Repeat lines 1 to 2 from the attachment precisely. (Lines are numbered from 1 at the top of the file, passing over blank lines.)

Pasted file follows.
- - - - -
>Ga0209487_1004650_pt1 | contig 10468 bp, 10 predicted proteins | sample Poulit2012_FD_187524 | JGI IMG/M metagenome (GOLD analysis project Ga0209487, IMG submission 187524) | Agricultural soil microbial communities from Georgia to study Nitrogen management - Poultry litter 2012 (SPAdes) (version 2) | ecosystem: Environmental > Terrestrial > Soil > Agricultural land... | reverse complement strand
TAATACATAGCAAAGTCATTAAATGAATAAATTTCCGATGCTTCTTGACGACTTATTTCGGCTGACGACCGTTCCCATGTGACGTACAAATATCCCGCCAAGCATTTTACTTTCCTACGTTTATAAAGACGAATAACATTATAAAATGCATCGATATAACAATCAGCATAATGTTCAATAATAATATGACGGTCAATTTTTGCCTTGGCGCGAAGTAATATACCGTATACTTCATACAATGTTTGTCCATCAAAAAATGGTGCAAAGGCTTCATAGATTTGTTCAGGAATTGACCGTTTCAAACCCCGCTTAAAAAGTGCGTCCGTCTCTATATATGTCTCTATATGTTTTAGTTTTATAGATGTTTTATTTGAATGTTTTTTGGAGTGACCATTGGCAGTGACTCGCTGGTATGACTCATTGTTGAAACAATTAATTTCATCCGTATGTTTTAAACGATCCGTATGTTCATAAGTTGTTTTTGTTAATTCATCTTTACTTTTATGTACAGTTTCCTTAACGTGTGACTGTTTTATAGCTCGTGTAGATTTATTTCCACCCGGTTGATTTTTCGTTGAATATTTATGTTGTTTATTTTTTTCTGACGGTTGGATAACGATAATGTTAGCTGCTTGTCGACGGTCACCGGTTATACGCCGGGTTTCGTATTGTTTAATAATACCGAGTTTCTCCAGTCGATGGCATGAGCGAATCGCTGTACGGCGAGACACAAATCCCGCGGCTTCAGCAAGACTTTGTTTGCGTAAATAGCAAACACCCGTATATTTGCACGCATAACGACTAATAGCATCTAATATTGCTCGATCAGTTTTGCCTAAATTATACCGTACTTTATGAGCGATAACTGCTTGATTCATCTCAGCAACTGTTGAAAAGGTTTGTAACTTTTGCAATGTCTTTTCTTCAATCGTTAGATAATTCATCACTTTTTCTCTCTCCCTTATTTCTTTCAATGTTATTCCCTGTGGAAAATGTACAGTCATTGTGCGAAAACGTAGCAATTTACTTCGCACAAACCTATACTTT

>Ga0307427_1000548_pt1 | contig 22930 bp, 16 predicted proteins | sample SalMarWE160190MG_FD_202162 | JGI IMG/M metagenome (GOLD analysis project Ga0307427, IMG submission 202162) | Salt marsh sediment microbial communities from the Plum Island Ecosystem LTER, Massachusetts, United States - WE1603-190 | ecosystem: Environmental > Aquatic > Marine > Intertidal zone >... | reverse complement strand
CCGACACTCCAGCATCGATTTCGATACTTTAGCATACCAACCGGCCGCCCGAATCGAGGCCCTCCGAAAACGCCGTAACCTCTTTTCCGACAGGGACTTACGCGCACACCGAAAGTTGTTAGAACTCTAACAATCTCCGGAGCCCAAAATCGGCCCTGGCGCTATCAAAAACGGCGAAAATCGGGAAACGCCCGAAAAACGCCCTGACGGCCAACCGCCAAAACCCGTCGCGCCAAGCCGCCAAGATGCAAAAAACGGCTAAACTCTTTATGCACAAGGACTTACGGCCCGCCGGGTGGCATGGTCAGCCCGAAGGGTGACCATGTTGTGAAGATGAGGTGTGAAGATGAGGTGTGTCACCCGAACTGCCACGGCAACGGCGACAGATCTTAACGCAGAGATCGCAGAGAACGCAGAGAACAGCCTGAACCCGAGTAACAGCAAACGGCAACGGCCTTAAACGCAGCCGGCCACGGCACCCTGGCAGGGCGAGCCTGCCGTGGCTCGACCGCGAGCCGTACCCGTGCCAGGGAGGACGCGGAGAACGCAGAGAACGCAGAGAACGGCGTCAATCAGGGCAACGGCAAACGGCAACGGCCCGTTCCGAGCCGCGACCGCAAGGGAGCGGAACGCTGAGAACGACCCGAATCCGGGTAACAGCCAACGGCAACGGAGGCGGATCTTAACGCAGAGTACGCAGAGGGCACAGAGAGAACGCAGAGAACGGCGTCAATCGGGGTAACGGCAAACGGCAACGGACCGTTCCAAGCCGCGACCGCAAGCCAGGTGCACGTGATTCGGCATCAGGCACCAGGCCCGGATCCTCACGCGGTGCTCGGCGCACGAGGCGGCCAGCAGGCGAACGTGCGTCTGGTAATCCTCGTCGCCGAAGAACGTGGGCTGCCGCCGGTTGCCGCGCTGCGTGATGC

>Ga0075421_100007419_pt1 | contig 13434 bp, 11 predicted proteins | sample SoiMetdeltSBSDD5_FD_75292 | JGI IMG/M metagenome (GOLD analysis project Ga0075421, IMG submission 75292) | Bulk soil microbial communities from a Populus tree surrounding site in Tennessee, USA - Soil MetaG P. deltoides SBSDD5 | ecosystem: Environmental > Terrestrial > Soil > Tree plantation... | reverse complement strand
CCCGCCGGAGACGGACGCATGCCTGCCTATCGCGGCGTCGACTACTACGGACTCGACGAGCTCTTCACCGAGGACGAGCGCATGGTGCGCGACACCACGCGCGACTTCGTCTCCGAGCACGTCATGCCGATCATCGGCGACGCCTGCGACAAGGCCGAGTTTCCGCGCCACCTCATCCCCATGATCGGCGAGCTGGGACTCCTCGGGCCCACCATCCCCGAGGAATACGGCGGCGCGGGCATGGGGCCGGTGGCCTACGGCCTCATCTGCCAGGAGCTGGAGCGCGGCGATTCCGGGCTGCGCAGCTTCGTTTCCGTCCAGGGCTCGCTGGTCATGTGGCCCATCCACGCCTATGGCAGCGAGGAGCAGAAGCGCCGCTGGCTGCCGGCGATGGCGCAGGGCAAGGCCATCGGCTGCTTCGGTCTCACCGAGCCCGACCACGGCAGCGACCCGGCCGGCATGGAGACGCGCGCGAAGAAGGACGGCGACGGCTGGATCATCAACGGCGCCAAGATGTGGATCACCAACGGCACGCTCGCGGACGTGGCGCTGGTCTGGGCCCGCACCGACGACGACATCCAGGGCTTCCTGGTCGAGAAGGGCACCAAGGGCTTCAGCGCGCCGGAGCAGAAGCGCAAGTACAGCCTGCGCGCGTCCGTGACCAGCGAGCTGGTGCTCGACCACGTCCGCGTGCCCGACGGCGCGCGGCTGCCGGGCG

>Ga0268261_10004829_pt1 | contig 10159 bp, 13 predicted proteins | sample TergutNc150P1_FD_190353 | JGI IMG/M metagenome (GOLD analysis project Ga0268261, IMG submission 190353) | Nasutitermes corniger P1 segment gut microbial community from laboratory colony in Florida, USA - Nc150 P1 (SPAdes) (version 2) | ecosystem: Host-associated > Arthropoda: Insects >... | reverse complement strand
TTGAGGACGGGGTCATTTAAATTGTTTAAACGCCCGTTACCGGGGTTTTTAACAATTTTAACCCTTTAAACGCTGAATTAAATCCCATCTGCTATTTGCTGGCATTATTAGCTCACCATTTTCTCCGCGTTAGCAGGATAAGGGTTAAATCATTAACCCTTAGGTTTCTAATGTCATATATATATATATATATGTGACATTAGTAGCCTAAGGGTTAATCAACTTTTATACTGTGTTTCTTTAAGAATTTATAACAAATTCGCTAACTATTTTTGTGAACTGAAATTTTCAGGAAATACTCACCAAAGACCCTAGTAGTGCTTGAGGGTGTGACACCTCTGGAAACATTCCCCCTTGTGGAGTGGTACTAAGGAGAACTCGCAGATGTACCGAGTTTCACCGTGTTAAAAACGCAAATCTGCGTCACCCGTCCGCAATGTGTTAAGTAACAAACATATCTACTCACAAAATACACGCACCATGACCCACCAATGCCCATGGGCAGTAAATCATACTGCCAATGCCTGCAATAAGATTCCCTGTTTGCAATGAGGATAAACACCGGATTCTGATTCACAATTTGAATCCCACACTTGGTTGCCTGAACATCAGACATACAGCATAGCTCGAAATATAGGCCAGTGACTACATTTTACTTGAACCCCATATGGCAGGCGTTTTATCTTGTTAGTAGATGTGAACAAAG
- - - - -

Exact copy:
>Ga0209487_1004650_pt1 | contig 10468 bp, 10 predicted proteins | sample Poulit2012_FD_187524 | JGI IMG/M metagenome (GOLD analysis project Ga0209487, IMG submission 187524) | Agricultural soil microbial communities from Georgia to study Nitrogen management - Poultry litter 2012 (SPAdes) (version 2) | ecosystem: Environmental > Terrestrial > Soil > Agricultural land... | reverse complement strand
TAATACATAGCAAAGTCATTAAATGAATAAATTTCCGATGCTTCTTGACGACTTATTTCGGCTGACGACCGTTCCCATGTGACGTACAAATATCCCGCCAAGCATTTTACTTTCCTACGTTTATAAAGACGAATAACATTATAAAATGCATCGATATAACAATCAGCATAATGTTCAATAATAATATGACGGTCAATTTTTGCCTTGGCGCGAAGTAATATACCGTATACTTCATACAATGTTTGTCCATCAAAAAATGGTGCAAAGGCTTCATAGATTTGTTCAGGAATTGACCGTTTCAAACCCCGCTTAAAAAGTGCGTCCGTCTCTATATATGTCTCTATATGTTTTAGTTTTATAGATGTTTTATTTGAATGTTTTTTGGAGTGACCATTGGCAGTGACTCGCTGGTATGACTCATTGTTGAAACAATTAATTTCATCCGTATGTTTTAAACGATCCGTATGTTCATAAGTTGTTTTTGTTAATTCATCTTTACTTTTATGTACAGTTTCCTTAACGTGTGACTGTTTTATAGCTCGTGTAGATTTATTTCCACCCGGTTGATTTTTCGTTGAATATTTATGTTGTTTATTTTTTTCTGACGGTTGGATAACGATAATGTTAGCTGCTTGTCGACGGTCACCGGTTATACGCCGGGTTTCGTATTGTTTAATAATACCGAGTTTCTCCAGTCGATGGCATGAGCGAATCGCTGTACGGCGAGACACAAATCCCGCGGCTTCAGCAAGACTTTGTTTGCGTAAATAGCAAACACCCGTATATTTGCACGCATAACGACTAATAGCATCTAATATTGCTCGATCAGTTTTGCCTAAATTATACCGTACTTTATGAGCGATAACTGCTTGATTCATCTCAGCAACTGTTGAAAAGGTTTGTAACTTTTGCAATGTCTTTTCTTCAATCGTTAGATAATTCATCACTTTTTCTCTCTCCCTTATTTCTTTCAATGTTATTCCCTGTGGAAAATGTACAGTCATTGTGCGAAAACGTAGCAATTTACTTCGCACAAACCTATACTTT